In the long run, I do see ID as succeeding. But as John Maynard Keynes put it, “in the long run we’re all dead.” I don’t have a crystal ball, and I’m not holding my breath that we’re going to see ID victorious, as in becoming the dominant paradigm of biological origins, any time soon. As a New Yorker cartoon put it over half a century ago — attorney speaking to client: “You have a pretty good case, Mr. Pitkin. How much justice can you afford?” I’d say we have a very good case, but propaganda and ideology can be formidable foes.
TWO POST-INTERVIEW CLARIFICATIONS BY DEMBSKI
(1) The interview above was brief, and I had groups like AiG in mind when addressing young earth creationism/ists. I should have been clearer that my target was what may more precisely be called institutional young-earth creationism — comprised of young earth creationists who think that anything other than a literalistic interpretation of the Genesis days constitutes heresy and that this interpretation needs to serve as a litmus test for biblical orthodoxy and right thinking in general. Frankly, I don’t care what you believe about the age of the earth. But if you use the young-earth position as a club to beat down the views of others (and this has happened to me repeatedly, with my job on the line), then I do have a problem with you. My apologies to young-earth creationists who see the scientific merit of intelligent design and who hold their views about the age of the earth undogmatically. Thankfully, such do exist.
(2) In my remarks about the role of the church in advancing ID, I was trying to be a bit provocative to get people thinking. To be sure, well-wishers of ID abound in Christian circles. But how many are willing to put their necks on the chopping block and make a real difference in the scientific and cultural debate? As 19th century activist Annie Besant put it:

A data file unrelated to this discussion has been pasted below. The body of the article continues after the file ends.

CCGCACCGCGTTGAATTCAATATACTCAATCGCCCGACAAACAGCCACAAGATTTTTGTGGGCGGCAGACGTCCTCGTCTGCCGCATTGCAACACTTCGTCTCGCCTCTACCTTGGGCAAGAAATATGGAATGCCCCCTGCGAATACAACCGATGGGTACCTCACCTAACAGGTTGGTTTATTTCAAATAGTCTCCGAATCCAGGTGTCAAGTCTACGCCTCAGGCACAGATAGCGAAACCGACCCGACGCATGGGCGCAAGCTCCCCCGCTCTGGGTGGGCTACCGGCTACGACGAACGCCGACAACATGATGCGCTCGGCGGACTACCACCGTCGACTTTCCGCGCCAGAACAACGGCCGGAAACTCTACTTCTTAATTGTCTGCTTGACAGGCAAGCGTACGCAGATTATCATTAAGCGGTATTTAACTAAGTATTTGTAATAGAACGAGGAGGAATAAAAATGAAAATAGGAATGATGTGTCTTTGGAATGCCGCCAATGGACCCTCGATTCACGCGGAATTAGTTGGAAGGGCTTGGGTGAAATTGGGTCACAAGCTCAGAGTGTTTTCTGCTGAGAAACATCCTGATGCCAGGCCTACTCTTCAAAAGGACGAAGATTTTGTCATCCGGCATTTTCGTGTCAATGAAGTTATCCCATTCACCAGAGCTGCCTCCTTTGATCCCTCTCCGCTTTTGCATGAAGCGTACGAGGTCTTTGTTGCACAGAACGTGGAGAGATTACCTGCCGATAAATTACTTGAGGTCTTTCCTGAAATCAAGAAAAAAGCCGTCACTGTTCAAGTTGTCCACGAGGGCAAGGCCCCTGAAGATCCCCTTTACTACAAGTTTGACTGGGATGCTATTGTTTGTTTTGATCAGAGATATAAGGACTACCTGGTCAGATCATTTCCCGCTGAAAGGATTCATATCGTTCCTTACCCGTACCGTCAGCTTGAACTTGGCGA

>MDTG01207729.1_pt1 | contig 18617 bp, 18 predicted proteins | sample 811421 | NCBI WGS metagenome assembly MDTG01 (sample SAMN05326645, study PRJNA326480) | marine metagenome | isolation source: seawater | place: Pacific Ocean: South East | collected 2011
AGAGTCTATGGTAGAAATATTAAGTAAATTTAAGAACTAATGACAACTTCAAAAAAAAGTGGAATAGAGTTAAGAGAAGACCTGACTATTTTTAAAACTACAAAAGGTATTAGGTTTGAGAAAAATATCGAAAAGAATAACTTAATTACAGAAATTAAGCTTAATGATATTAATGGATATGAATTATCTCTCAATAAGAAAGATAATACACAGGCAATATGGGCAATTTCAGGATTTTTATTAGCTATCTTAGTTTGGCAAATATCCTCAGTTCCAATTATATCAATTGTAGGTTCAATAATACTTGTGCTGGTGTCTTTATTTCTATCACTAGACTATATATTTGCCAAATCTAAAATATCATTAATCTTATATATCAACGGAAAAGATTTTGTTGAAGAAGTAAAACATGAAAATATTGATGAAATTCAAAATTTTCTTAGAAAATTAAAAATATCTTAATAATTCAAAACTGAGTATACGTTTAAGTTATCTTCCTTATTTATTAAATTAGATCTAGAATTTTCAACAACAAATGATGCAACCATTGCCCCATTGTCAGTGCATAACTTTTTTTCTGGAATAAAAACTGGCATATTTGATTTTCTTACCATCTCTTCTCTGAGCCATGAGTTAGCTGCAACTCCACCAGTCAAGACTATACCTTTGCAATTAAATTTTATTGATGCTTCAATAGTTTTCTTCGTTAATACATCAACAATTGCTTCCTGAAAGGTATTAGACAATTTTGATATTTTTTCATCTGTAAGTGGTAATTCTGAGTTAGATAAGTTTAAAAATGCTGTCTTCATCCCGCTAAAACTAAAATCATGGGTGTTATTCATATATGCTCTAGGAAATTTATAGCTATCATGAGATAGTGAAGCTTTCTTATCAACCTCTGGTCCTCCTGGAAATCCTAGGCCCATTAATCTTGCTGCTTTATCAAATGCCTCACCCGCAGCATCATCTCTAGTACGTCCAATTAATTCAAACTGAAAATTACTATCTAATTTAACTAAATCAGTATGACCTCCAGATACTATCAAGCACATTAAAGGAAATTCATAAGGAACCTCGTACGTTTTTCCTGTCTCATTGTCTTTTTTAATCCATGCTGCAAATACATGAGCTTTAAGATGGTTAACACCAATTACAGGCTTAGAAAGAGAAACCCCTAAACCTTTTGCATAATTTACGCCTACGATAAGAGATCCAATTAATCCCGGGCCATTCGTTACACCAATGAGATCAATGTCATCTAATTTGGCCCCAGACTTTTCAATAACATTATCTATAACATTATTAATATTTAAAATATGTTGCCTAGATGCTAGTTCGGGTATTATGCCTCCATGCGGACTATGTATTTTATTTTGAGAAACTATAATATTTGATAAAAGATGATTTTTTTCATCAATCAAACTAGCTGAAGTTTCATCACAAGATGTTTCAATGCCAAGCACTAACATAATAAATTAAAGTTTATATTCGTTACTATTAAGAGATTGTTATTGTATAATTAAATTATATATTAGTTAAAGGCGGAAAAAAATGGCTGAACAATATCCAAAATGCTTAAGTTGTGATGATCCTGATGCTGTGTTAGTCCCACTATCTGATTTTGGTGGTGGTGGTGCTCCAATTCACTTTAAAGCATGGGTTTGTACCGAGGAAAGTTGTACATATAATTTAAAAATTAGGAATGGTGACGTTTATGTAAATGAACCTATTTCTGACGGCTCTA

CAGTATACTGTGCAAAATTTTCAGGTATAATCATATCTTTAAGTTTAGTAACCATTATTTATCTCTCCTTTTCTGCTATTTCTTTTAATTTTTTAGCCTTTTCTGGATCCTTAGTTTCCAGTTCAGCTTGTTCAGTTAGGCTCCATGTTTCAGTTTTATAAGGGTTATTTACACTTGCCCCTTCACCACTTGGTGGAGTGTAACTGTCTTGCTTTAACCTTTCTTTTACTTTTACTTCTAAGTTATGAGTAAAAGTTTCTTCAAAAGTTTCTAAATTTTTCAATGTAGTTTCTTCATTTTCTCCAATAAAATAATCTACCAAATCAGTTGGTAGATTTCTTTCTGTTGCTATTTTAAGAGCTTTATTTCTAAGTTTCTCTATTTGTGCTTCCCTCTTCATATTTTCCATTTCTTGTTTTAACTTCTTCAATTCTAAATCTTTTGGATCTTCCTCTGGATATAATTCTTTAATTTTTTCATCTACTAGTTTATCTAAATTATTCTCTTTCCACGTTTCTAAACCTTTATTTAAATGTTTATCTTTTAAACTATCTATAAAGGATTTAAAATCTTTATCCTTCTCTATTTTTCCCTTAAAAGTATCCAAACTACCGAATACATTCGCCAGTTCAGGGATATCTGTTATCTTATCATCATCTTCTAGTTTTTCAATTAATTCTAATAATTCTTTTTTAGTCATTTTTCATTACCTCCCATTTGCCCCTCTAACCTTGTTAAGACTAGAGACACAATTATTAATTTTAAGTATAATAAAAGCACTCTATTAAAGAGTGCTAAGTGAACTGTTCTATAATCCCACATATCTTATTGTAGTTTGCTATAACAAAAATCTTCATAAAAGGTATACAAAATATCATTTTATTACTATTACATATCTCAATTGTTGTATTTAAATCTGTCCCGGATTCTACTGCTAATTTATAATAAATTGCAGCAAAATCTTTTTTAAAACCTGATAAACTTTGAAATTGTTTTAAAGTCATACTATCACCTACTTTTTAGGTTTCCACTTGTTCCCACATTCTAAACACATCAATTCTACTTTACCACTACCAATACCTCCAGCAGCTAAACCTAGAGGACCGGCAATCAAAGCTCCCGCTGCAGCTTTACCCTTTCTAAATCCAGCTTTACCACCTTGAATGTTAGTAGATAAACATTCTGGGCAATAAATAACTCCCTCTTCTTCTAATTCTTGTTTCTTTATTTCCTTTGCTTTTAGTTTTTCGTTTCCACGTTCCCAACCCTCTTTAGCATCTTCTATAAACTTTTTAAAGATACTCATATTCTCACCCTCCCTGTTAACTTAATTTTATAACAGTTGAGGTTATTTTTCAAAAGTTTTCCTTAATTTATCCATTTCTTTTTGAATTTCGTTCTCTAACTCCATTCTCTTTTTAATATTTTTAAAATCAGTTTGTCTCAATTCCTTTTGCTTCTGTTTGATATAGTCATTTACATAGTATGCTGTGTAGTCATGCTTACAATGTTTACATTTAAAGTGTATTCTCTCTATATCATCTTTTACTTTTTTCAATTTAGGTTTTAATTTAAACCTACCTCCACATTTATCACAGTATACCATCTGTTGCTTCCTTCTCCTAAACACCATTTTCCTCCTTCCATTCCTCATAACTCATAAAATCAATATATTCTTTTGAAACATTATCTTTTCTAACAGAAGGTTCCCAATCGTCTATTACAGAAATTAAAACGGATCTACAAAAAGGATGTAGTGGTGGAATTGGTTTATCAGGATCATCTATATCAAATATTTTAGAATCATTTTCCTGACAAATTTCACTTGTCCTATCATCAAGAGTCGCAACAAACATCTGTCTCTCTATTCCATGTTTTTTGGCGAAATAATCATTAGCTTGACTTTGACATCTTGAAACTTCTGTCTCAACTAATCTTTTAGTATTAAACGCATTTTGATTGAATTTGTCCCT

Plenty of people wish well to any good cause, but very few care to exert themselves to help it, and still fewer will risk anything in its support. “Some one ought to do it, but why should I?” is the ever re-echoed phrase of weak-kneed amiability. “Some one ought to do it, so why not I?” is the cry of some earnest servant of man, eagerly forward springing to face some perilous duty.
So, how much good has the Christian community really done in advancing ID? Sure, there have been pockets of genuine support in the Christian community. But why is the first and only ID think-tank/research center at a Christian college or university Baylor’s Michael Polanyi Center (which I founded in 1999, and which was dismantled the following year — thanks in this case not to young-earth creationists but to theistic evolutionists)? And why is the $100M spent on a Noah’s Ark theme park several times more than has been spent on all ID efforts over the last 20 years? Let’s get some sense of proportion.
Sean McDowell, Ph.D. is a professor of Christian Apologetics at Biola University, a best-selling author of over 18 books, an internationally recognized speaker, and a part-time high school teacher. Follow him on Twitter: @sean_mcdowell and his blog: seanmcdowell.org.
Resources for Greater Impact:
[i] http://www.thebestschools.org/jaime-escalante-inspired-learning/ — this is an ebook that will also be published in hardcopy.